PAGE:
First Article Inspection – A Comprehensive Guide on How to Perform an FAI

First Article Inspection’s (FAI) are used to ensure that parts off of new or modified tooling or processes conform to the part design requirements.  This even includes changing the location of manufacture! Yes – this can make a difference sometimes (usually due to different equipment, the same equipment setup slightly differently, environmental conditions, different manufacturing standards, etc).  This includes any time the Form, Fit, or Function could be impacted.

When to Perform a First Article Inspection

This inspection is performed on the first pieces (articles) that come off the new or updated process or equipment. Typically the supplier of the part will submit 3-5 pieces with a full dimensional inspection and material certification.  If the parts are rare this may be reduced to a single piece.  Multiple pieces are done to help ensure consistency in the manufacturing process.  The data is then compared with the buyers (the end customer) own inspection to ensure that they have agreement between measurement methods.  If there are discrepancies the two parties work them out by either changing the tooling or process to conform to the design intent or changing the measurement method or changing the design to allow for the deviation.  This is where the trouble can start.

The supplier wants to sell the parts that he has just created tooling/processes for and the customer wants parts that will always work as intended.  This point in time can be where the supplier realizes that the specifications that were originally agreed to are way too stringent (dimensions too tight).  The quoting of the parts on the supplier’s side usually assumes that this project will progress as other similar projects have.  There is a great pressure on the company quoting to deliver a quote in a timely manner. They know from experience that slow quotes usually do not win the work.  So this puts pressure on the suppliers engineer to rapidly quote.  They typically have a CAD model and a print.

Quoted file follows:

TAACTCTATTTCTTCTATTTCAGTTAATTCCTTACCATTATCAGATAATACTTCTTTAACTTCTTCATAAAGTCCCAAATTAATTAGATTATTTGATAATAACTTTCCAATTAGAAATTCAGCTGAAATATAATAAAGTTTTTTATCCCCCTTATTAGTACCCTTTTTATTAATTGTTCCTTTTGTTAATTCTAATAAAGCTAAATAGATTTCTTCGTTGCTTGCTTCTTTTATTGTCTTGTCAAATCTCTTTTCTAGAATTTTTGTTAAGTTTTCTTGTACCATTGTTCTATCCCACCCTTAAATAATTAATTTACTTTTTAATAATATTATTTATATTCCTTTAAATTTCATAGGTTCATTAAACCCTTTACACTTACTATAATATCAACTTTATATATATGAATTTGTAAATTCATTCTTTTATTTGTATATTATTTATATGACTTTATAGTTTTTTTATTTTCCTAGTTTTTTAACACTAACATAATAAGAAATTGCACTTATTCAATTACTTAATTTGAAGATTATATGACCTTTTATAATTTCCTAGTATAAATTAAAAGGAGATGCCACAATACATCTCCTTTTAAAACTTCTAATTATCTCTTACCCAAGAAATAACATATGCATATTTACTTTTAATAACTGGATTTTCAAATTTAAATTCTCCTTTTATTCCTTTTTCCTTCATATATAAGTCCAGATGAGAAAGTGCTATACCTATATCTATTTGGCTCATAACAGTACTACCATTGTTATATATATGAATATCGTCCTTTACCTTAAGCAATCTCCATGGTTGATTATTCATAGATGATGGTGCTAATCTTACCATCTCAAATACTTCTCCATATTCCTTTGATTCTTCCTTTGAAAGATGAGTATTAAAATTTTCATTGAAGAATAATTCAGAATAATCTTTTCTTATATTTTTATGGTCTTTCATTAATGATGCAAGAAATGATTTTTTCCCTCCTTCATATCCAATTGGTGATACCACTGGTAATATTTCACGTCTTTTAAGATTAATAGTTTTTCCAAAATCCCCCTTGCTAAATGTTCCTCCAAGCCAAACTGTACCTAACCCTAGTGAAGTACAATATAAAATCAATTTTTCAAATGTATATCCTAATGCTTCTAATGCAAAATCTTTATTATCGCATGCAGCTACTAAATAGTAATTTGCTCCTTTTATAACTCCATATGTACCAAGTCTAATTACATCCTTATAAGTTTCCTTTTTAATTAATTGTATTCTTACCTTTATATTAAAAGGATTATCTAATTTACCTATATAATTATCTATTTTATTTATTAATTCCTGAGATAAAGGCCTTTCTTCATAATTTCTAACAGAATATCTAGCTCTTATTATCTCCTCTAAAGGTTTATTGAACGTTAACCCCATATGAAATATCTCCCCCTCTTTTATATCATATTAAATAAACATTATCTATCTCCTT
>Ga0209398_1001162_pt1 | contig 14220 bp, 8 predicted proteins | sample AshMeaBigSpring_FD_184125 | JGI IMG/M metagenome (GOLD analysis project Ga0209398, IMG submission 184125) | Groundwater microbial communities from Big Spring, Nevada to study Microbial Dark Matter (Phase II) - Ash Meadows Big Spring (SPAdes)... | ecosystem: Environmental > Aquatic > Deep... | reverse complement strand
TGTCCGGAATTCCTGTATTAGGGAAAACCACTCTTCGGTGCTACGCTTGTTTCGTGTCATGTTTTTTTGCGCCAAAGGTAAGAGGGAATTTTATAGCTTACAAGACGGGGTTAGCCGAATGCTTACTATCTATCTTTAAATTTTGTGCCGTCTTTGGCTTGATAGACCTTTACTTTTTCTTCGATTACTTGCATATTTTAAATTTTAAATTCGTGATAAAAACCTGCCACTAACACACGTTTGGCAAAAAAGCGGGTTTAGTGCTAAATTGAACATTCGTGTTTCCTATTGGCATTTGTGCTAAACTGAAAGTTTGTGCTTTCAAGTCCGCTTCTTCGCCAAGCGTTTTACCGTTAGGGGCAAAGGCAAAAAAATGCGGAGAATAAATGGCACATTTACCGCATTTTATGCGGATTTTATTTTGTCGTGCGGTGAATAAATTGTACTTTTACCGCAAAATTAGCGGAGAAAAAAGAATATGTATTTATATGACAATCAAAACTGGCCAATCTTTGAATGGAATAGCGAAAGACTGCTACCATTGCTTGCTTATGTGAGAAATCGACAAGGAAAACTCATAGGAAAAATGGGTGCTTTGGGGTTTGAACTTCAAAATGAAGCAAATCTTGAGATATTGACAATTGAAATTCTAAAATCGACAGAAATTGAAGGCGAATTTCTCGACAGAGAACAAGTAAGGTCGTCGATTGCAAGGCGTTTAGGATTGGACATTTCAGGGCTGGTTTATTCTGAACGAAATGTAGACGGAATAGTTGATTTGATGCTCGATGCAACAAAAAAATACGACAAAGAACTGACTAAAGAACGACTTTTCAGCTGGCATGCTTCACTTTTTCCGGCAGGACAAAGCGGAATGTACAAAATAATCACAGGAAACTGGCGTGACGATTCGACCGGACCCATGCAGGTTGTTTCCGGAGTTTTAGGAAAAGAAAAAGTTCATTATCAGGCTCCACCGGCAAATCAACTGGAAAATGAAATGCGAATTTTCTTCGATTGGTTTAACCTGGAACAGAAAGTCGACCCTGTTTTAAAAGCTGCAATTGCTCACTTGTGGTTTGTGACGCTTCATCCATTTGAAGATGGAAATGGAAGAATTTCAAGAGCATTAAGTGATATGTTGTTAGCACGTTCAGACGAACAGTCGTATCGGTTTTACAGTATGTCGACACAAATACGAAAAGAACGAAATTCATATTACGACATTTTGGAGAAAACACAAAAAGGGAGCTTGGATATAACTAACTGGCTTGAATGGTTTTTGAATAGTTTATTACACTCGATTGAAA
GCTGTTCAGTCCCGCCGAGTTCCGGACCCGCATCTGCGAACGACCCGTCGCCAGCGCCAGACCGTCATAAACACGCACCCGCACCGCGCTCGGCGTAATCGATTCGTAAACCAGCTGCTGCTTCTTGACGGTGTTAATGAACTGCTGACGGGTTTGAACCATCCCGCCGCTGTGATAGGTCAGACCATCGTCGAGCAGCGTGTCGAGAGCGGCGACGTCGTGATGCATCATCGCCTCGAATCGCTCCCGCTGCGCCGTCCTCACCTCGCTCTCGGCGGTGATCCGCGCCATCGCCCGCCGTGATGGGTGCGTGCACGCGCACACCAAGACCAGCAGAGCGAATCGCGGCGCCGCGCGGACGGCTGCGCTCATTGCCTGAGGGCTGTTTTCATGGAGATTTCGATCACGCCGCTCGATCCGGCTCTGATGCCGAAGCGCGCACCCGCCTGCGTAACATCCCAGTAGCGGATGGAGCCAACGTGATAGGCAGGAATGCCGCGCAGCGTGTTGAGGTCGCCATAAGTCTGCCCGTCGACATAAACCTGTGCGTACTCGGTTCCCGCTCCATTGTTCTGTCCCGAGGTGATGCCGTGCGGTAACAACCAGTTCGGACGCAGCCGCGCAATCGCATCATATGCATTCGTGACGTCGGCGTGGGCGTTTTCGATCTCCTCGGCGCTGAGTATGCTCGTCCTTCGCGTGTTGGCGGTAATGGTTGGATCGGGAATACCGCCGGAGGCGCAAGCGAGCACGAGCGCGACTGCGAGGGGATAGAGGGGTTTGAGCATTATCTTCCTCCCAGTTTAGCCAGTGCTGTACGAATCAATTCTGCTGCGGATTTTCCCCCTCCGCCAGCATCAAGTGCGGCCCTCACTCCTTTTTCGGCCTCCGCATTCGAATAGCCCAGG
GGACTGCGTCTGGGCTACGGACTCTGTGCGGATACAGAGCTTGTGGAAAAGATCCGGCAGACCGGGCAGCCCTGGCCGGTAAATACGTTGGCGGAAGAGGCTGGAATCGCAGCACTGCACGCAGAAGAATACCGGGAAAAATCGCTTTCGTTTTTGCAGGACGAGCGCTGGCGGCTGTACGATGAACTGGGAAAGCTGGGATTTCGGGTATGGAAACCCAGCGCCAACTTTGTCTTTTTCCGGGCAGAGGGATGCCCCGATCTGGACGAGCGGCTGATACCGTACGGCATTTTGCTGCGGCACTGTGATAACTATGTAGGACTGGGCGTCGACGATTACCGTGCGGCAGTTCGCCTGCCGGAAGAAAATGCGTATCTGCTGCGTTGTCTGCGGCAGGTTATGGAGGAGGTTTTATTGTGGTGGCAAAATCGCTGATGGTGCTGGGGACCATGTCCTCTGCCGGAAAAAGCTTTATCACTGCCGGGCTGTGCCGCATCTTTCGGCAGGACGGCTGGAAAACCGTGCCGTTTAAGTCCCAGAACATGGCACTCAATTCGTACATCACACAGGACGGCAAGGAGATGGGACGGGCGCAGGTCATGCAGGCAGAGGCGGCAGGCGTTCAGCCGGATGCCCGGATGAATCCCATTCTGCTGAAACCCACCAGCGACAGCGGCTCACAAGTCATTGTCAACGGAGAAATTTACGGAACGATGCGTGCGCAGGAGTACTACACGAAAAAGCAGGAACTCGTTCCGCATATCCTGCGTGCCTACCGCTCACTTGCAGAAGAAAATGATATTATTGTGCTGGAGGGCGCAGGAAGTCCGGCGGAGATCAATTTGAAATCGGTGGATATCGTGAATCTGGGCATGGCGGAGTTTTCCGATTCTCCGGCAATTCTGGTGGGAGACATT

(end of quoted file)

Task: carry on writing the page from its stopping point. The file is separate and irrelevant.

Sometimes they have to quote without CAD or without a finished drawing. These are ROM quotes (Rough Order Magnitude). And these should be subject to change based on the final requirements on the finished drawing.  This does cause tension as the rough quotes can be wildly off due to last minute odd features being added to the design or tight tolerancing requirements.

The finished prints can be very detailed and difficult to think through all the tooling requirements and their consequences.  Sometimes, you can hold a specific dimension if the feature were all by itself but you cannot hold it while at the same time holding several other tightly tolerance features.  Those conflicts usually are not actually seen until the tooling is being designed.  These things are sometimes worked out during customer/supplier meetings to approve the tooling/process design.  But this is also where added scope items creep in which will later cause problems during the FAI.  The pressure for the supplier is to give in to the customers’ requests and if they are not careful they may often do this for free.  The temptation is to think: ‘Who knows – Maybe this time they will be able to do what we have never done in the past?’  The suppliers technical people will tend to fight the changes and the suppliers sales force will tend to want to accept the changes to save the sale – win the job.  Those tooling design review meetings that happen after project kick-off are critical.